More than 40 years ago it was known that calving glaciers in Alaska created unmistakable seismic signals that could be recorded tens and hundreds of kilometers away. Their long monochromatic signals invited studies that foreshadowed the more recent surge in glacier seismology. Beyond a handful of targeted studies, these signals have remained a seismic novelty. No systematic attempt has been made to catalog and track glacier seismicity across the years.
Recent advances in understanding glacier sources, combined with the climate significance of tidewater glaciers, have renewed calls for comprehensive tracking of glacier seismicity in coastal Alaska. The Alaska Earthquake Center has included glacier events in its production earthquake catalog for decades. Until recently, these were best thought of as bycatch—accidental finds in the process of tracking earthquakes. Processing improvements a decade ago, combined with network improvements in the past five years, have turned this into a rich data stream capturing hundreds of events per year across 600 km of the coastal mountain range. Though the source of these signals is generally found to be iceberg calving, there are vast differences in behavior between different glacier termini.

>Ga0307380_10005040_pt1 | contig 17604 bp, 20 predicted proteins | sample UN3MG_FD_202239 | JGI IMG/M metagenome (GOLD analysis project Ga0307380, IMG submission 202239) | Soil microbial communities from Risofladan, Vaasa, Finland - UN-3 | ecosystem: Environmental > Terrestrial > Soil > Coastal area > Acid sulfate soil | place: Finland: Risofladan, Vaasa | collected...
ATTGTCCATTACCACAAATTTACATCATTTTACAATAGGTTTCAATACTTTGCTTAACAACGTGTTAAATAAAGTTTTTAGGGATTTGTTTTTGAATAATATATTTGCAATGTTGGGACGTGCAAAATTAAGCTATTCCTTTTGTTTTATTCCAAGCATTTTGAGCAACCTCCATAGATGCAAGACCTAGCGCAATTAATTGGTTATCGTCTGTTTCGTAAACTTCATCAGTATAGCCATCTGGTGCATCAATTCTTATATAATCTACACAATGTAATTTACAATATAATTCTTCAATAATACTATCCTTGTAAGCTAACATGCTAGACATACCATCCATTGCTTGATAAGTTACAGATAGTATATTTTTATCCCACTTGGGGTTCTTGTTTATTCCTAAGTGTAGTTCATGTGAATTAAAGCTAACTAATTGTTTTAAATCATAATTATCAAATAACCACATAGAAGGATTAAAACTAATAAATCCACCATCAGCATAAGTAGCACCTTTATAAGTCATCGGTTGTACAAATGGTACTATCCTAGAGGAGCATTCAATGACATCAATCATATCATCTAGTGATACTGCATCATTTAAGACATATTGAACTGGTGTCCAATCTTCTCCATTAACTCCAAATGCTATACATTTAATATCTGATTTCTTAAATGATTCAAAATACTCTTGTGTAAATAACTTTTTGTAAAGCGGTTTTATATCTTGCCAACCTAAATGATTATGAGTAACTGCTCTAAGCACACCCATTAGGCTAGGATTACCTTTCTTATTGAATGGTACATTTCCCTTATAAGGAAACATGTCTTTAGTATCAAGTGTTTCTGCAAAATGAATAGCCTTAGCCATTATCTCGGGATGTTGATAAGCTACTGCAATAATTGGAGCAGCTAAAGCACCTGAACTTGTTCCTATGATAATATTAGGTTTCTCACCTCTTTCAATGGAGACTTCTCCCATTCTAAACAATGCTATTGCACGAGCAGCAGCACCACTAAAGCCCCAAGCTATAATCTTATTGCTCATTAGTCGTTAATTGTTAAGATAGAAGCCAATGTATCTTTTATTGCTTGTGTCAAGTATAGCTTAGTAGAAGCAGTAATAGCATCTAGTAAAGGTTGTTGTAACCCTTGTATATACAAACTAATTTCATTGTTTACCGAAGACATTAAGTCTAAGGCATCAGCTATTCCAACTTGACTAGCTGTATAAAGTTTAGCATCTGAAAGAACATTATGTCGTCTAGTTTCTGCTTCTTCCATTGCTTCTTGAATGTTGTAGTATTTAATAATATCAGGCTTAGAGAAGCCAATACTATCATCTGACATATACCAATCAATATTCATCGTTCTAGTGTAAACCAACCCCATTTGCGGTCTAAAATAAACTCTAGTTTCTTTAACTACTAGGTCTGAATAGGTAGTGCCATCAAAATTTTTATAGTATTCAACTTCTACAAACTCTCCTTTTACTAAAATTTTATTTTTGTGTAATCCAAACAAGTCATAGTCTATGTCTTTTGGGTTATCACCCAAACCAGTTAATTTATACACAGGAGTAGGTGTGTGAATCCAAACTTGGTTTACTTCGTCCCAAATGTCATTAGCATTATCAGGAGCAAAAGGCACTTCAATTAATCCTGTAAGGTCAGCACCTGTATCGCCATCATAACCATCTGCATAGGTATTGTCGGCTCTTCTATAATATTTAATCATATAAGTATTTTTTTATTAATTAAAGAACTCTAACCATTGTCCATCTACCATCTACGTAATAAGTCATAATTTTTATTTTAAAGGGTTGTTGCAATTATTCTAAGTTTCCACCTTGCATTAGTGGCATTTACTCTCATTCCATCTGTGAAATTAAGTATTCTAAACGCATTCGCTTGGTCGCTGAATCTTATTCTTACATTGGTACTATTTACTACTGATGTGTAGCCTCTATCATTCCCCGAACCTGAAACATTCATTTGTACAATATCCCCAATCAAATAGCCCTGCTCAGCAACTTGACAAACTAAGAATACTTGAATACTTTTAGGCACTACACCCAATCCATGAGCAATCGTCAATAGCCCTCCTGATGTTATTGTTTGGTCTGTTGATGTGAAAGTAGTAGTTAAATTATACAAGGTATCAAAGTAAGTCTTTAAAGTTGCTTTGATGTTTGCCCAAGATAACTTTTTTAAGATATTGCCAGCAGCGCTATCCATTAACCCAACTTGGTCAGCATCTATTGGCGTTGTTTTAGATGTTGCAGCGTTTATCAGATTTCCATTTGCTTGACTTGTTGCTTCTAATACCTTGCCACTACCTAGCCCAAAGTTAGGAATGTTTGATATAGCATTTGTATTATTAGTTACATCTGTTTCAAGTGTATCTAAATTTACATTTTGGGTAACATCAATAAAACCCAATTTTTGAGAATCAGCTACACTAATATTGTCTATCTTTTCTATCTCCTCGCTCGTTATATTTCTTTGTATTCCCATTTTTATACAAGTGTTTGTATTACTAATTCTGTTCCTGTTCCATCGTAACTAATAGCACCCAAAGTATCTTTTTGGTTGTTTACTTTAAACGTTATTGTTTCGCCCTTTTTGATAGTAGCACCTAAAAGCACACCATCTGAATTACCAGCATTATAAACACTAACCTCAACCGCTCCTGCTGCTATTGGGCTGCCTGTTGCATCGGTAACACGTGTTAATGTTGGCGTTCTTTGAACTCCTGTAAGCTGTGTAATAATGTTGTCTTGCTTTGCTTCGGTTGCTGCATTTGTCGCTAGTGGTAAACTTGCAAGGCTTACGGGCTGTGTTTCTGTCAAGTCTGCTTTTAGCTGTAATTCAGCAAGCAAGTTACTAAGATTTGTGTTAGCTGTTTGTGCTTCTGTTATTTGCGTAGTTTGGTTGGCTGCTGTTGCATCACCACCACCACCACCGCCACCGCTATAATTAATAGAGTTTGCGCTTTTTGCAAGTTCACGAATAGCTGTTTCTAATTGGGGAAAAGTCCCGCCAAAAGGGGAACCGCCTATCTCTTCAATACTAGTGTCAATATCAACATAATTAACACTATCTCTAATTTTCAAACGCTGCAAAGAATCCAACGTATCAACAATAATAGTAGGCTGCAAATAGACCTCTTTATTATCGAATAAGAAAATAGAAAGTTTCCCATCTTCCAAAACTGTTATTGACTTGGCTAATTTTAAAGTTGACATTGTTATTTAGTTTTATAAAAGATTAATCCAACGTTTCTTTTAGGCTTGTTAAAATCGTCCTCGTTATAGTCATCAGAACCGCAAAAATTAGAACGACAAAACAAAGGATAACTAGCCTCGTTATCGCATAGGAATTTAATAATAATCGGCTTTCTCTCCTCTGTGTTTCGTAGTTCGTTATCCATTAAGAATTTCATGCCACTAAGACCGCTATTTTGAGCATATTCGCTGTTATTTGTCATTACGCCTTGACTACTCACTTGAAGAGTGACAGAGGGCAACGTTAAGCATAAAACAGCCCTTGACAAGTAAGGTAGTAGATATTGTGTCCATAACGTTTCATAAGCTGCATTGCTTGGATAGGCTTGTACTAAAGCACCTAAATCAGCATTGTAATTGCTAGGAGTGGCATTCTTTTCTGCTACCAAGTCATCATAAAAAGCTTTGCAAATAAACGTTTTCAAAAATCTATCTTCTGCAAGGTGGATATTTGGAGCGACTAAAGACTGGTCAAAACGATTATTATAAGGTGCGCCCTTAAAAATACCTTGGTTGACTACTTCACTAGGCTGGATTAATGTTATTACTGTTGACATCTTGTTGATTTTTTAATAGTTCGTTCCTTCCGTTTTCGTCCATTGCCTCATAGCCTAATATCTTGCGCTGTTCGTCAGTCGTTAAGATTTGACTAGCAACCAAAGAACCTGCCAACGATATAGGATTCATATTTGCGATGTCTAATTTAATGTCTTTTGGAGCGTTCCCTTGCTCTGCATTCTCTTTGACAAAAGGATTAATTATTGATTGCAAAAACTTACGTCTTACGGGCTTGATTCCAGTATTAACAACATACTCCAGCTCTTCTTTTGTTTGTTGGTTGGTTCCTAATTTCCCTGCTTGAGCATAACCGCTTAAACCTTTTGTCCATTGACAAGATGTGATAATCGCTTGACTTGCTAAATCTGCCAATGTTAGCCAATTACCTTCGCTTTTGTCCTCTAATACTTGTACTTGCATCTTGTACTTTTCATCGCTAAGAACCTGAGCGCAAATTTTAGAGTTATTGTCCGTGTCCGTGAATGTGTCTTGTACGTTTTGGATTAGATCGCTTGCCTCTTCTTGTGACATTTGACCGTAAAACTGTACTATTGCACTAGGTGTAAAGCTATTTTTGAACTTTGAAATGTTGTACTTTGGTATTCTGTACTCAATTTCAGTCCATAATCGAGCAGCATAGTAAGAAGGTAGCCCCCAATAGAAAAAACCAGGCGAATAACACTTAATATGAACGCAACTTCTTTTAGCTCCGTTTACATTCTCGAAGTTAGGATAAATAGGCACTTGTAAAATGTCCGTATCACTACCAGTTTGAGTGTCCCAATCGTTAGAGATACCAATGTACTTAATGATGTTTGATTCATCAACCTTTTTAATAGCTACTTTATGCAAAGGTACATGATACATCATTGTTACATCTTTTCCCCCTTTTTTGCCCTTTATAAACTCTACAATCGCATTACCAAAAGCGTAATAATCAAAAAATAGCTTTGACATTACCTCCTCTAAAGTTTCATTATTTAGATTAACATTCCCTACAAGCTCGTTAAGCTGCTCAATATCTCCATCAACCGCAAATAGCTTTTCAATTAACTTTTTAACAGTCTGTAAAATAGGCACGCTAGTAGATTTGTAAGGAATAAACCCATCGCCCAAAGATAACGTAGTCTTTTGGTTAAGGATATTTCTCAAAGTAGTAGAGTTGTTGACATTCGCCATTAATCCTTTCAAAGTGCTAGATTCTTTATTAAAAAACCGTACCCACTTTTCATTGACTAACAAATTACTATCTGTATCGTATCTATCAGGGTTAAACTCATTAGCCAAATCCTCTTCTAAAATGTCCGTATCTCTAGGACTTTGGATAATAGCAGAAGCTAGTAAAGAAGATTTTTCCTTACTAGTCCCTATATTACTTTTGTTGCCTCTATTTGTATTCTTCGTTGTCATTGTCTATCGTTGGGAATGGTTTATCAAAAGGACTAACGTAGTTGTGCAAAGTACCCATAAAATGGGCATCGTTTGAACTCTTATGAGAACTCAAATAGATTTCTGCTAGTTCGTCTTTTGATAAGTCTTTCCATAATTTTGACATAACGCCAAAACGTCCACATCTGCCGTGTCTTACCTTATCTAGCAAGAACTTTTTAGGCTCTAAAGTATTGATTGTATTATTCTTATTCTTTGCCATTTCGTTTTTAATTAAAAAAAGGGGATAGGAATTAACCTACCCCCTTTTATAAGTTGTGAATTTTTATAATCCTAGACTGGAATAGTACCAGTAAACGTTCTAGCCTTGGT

Here a video of one of the largest ice movement on earth in Greenland:
Some glaciers have strong peaks in activity during the spring, while others peak in the late summer or fall. These patterns are consistent over years pointing to fundamental differences in calving behavior. In another example, at Columbia glacier, activity began abruptly at the same time as a known change in the grounding conditions at the terminus. These observations illustrate that the current network is faithfully capturing the dynamic behavior of several glaciers in coastal Alaska. I consider, in addition, what might be possible going forward with dedicated detection schemes. See abstract at SSA (Search West).
Hopefully this will help to discover why do glacier shake!